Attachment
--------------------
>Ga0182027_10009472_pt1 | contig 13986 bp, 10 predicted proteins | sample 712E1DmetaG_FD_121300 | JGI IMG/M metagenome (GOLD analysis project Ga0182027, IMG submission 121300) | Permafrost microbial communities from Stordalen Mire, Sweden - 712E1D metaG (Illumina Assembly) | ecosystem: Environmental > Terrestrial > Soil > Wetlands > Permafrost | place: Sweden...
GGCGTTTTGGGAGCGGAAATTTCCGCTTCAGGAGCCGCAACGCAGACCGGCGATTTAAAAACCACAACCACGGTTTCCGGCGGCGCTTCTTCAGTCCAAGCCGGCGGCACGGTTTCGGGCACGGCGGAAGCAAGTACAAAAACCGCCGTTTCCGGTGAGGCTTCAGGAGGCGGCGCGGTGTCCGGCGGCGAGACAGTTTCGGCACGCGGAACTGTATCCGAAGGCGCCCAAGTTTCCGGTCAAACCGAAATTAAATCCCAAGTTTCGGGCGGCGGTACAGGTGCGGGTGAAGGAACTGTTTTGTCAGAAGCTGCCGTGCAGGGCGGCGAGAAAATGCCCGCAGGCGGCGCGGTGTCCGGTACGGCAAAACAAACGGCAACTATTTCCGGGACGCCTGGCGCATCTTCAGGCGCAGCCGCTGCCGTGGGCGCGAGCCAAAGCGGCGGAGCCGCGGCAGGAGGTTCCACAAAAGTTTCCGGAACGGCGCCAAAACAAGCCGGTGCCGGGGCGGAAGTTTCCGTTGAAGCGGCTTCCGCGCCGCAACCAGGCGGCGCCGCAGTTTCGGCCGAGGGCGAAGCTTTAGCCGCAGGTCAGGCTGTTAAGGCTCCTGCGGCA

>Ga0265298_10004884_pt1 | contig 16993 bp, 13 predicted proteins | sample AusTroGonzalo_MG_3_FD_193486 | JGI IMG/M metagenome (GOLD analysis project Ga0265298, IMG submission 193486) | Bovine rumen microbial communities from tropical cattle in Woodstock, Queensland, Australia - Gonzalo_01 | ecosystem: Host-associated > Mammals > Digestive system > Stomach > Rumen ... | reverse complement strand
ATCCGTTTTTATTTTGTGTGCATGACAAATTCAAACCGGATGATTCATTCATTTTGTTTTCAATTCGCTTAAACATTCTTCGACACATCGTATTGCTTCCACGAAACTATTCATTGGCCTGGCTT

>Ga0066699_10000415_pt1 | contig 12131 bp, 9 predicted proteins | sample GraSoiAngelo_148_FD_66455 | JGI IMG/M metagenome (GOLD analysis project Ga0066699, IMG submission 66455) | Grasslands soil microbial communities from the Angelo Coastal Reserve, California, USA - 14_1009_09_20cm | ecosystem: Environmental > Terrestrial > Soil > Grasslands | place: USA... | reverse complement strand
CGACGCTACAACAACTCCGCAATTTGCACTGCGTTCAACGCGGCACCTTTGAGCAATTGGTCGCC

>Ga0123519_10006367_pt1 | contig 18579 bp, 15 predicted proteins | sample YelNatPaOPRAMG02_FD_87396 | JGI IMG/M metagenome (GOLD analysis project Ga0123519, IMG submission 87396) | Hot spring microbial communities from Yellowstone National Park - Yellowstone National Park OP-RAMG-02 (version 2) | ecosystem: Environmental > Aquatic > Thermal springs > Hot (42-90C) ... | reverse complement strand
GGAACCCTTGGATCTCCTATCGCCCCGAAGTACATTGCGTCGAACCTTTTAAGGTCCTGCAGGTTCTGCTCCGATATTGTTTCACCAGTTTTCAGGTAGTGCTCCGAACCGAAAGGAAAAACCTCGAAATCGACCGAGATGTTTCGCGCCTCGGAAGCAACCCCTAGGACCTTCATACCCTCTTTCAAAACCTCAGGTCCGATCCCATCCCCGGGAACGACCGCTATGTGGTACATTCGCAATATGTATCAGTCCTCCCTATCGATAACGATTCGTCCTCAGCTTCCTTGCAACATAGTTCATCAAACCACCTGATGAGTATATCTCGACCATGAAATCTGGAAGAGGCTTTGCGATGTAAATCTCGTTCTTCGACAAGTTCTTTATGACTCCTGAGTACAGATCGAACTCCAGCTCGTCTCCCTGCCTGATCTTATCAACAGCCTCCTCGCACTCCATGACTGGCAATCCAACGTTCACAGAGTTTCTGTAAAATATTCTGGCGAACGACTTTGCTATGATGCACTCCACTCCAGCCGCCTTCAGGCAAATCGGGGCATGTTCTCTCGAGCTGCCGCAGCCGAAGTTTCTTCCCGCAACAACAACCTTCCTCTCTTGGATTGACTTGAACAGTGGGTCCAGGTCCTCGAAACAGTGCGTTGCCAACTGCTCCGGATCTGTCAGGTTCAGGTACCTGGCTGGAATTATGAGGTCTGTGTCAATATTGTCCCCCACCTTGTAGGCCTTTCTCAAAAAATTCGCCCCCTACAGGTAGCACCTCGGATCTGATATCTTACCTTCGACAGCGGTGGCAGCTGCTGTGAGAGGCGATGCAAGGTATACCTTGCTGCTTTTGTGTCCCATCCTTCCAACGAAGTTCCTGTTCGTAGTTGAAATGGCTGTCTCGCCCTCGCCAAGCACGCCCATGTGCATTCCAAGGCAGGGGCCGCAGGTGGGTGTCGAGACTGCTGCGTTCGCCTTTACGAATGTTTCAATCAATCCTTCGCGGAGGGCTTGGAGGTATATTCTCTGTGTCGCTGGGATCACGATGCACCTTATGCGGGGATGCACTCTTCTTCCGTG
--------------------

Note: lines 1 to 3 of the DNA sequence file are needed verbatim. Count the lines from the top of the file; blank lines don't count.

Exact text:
>Ga0182027_10009472_pt1 | contig 13986 bp, 10 predicted proteins | sample 712E1DmetaG_FD_121300 | JGI IMG/M metagenome (GOLD analysis project Ga0182027, IMG submission 121300) | Permafrost microbial communities from Stordalen Mire, Sweden - 712E1D metaG (Illumina Assembly) | ecosystem: Environmental > Terrestrial > Soil > Wetlands > Permafrost | place: Sweden...
GGCGTTTTGGGAGCGGAAATTTCCGCTTCAGGAGCCGCAACGCAGACCGGCGATTTAAAAACCACAACCACGGTTTCCGGCGGCGCTTCTTCAGTCCAAGCCGGCGGCACGGTTTCGGGCACGGCGGAAGCAAGTACAAAAACCGCCGTTTCCGGTGAGGCTTCAGGAGGCGGCGCGGTGTCCGGCGGCGAGACAGTTTCGGCACGCGGAACTGTATCCGAAGGCGCCCAAGTTTCCGGTCAAACCGAAATTAAATCCCAAGTTTCGGGCGGCGGTACAGGTGCGGGTGAAGGAACTGTTTTGTCAGAAGCTGCCGTGCAGGGCGGCGAGAAAATGCCCGCAGGCGGCGCGGTGTCCGGTACGGCAAAACAAACGGCAACTATTTCCGGGACGCCTGGCGCATCTTCAGGCGCAGCCGCTGCCGTGGGCGCGAGCCAAAGCGGCGGAGCCGCGGCAGGAGGTTCCACAAAAGTTTCCGGAACGGCGCCAAAACAAGCCGGTGCCGGGGCGGAAGTTTCCGTTGAAGCGGCTTCCGCGCCGCAACCAGGCGGCGCCGCAGTTTCGGCCGAGGGCGAAGCTTTAGCCGCAGGTCAGGCTGTTAAGGCTCCTGCGGCA

>Ga0265298_10004884_pt1 | contig 16993 bp, 13 predicted proteins | sample AusTroGonzalo_MG_3_FD_193486 | JGI IMG/M metagenome (GOLD analysis project Ga0265298, IMG submission 193486) | Bovine rumen microbial communities from tropical cattle in Woodstock, Queensland, Australia - Gonzalo_01 | ecosystem: Host-associated > Mammals > Digestive system > Stomach > Rumen ... | reverse complement strand